The Horrible Boss
I’ve hit the employees a little hard in the last couple of posts, so I thought I would take attention away from them today. Afterall, employees aren’t exclusively responsible for the horrible conditions of their work environment and not all office-loathing is one-sided. Often times, horrible bosses will create the poisonous environments they work in.
It’s easy to characterize bosses into neat little quirks, after all, that’s how we’re represented in most films and comics (e.g. The Office, Office Space, Horrible Bosses, In Good Company). But, truthfully, we bosses are a complex character, just like you, the employee.
We’re not sitting here getting off on all our power (POWER!!) nor do we remotely enjoy writing you up or chastising you for a mistake (maybe a little, depends on who you are), we’re actually constantly concerned with the balancing act that is management.
So, before you write off every boss as being the “enemy,” let’s take a look at the four things I think separate the Horrible Bosses from the Great.
If this person has never been your boss, then you have at least heard of them. This is the boss who belittles you publicly and trashes your work. This is the boss that addresses his/her team as “children” rather than “team” when making group announcements. This is that boss who looks at your work and asks you if you’re “stupid or something.”
That is a bully. If you’re a boss and you are reading this, take note immediately of how much your employees despise you. In my opinion, this person is, by far, the worst kind of boss. No one respects the Bully, they only fear them, and that is NOT a productive work environment. The Bully is power hungry and the only way to bend them is to challenge them. Bullies respect bullies and they will always rise to a challenge. They were very likely “winners” in high school, so they hang on to that Letterman Jacket mentality. Stand up to them on the quad and they’re likely to respect you back.
Remember, “Praise in public, criticize in private.” This is the mantra that every Bully should learn.
We have seen this person. They’re idiots. They don’t know what they’re doing. They don’t understand their job or the responsibilities of the people beneath them. They have never worked in any of the positions that they’re managing.
This person is an imbecile. An idiot. A moron. An untrained monkey with half the brain.
How did they get this job, you wonder? They’re very likely to have been closely related to the owner of the company you work for, possibly a wife (or ex-wife), sister-in-law, brother-in-law, useless nephew, maybe?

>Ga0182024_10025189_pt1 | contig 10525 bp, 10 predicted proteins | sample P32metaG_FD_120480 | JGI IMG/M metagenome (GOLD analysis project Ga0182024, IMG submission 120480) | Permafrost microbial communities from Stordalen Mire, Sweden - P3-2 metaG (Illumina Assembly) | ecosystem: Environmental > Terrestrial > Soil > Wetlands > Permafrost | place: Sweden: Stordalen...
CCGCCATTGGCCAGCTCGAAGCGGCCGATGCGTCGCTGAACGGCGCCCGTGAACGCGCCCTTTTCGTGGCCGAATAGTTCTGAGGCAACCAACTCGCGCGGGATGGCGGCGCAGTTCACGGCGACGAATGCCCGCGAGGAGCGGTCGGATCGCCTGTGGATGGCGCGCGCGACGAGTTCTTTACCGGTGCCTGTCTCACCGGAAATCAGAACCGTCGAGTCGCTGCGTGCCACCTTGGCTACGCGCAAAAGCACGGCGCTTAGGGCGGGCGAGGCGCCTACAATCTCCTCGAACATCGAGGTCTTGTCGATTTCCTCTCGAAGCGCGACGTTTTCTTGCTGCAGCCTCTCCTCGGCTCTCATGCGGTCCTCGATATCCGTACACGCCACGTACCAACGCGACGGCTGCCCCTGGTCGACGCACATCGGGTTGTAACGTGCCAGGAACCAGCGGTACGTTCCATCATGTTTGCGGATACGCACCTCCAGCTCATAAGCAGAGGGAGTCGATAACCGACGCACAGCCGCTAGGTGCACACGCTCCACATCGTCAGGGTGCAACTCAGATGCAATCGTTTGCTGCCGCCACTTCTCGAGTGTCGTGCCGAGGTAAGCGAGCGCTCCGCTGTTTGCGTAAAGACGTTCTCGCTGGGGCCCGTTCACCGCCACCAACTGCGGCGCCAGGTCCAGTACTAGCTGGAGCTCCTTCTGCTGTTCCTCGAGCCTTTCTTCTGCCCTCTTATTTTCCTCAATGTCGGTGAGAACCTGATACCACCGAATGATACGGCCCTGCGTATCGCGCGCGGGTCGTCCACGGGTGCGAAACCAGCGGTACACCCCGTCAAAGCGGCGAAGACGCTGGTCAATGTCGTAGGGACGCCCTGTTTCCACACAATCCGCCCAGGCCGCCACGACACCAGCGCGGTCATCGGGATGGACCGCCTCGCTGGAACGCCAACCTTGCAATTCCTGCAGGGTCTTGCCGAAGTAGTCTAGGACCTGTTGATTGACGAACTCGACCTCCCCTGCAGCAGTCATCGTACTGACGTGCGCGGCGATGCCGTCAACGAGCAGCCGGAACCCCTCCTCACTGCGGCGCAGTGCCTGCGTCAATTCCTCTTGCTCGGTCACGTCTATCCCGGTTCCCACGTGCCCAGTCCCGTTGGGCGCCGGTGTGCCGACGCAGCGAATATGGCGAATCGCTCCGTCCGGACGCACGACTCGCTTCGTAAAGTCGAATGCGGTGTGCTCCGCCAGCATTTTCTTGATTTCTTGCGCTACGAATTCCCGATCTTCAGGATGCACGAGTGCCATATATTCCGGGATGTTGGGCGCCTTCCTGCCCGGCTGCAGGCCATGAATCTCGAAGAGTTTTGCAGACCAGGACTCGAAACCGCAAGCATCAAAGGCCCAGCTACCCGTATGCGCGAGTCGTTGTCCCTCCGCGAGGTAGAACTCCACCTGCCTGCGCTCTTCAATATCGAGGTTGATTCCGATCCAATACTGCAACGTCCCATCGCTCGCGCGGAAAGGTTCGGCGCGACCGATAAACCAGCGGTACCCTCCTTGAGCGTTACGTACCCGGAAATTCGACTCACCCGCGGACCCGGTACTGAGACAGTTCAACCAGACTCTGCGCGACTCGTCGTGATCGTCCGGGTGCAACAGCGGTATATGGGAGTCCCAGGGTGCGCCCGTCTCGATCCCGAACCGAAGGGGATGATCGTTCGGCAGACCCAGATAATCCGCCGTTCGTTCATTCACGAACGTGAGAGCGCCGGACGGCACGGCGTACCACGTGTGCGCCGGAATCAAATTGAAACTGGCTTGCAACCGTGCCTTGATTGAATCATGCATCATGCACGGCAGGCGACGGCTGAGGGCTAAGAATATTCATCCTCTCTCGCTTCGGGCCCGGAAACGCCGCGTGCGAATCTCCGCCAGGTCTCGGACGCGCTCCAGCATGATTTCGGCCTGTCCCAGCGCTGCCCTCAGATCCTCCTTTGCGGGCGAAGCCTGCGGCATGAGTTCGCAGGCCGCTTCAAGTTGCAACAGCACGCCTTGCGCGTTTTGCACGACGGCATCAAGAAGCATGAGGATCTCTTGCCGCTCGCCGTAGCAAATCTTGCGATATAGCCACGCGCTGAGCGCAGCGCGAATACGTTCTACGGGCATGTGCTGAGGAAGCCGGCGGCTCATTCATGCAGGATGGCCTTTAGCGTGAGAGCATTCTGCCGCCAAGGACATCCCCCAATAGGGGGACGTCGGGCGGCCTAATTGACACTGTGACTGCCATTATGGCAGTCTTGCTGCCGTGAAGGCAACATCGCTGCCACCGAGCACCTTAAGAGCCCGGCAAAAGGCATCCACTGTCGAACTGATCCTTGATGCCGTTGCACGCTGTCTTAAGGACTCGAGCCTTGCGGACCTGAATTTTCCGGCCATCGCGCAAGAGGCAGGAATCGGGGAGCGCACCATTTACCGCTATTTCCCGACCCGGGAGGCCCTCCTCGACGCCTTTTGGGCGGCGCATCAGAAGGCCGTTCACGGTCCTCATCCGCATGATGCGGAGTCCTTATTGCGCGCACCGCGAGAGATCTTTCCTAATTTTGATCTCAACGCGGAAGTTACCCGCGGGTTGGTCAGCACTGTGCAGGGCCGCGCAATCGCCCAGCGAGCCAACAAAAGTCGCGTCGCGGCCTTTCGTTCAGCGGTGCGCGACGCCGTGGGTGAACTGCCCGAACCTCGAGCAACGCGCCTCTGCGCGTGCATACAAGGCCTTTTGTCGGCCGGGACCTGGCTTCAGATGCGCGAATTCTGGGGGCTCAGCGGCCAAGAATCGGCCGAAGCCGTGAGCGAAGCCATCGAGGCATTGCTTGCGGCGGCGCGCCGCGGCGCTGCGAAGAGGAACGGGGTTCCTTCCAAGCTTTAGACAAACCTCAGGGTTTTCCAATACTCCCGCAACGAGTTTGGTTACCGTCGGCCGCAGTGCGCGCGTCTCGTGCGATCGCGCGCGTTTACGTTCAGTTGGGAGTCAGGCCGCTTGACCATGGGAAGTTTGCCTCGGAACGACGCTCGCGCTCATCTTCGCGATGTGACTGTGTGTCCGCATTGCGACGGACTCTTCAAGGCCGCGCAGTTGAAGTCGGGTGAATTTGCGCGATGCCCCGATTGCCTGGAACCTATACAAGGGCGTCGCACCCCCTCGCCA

Whoever they are, they got here and they are your boss. There isn’t much that you can do about it, but you can help make them stronger.
This person will appear lost most of the time, indecisive, so help them along. It’s possible that they’re afraid of asking for help, too, so don’t let them make bad decisions that will make you look bad. Push the imbecile in whatever direction you think is the best. Guide them to your bidding. They are, afterall, the imbecile.
The opposite of a Bully is a Weakling. This is an under-confident push-around that the higher ups put in place just so they had someone easy to control. They never stand up for their self, they never argue, they proverbially take it in the ass day-in and day-out, but never complain.
This passive-aggressive ingrate is incapable of making decisions on their own and requires constant guidance from both their supervisors and their employees. Incapable of disciplining their staff, their office tends to be a zoo, run by anarchistic employees who are confident that no amount of bad behavior will result in a negative reaction. These are the Miltons and George McFlys of our corporate world and they need to be weeded out or retrained.
This is easily the most controversial Boss on this list. Personally, I think the Friend is a Horrible Boss. Why? Why wouldn’t we want our best friend as our boss? Why wouldn’t we want to work for someone who we can have drinks with after work? Someone who invites us to BBQs and fun at the lake?
I’ll tell you why.
It’s because Friendships don’t stay at the door. You can’t wear your Boss hat and Friend hat at the same time. There will come a time when someone needs a verbal warning, write up or worse, to be FIRED, and a Friend will struggle with their approach in these situations. A Friend will see this employee as their golf partner or hunting buddy, not as a well-managed member of their staff who occasionally needs disciplinary action. A Friend in any office can gradually become the Weakling when his/her fellow friendoyees stop taking him/her seriously in the work place. Ultimately, the respect of your employees isn’t earned through friendship -- it’s earned through kindness, appreciation and a commanding knowledge of your responsibilities as a manager.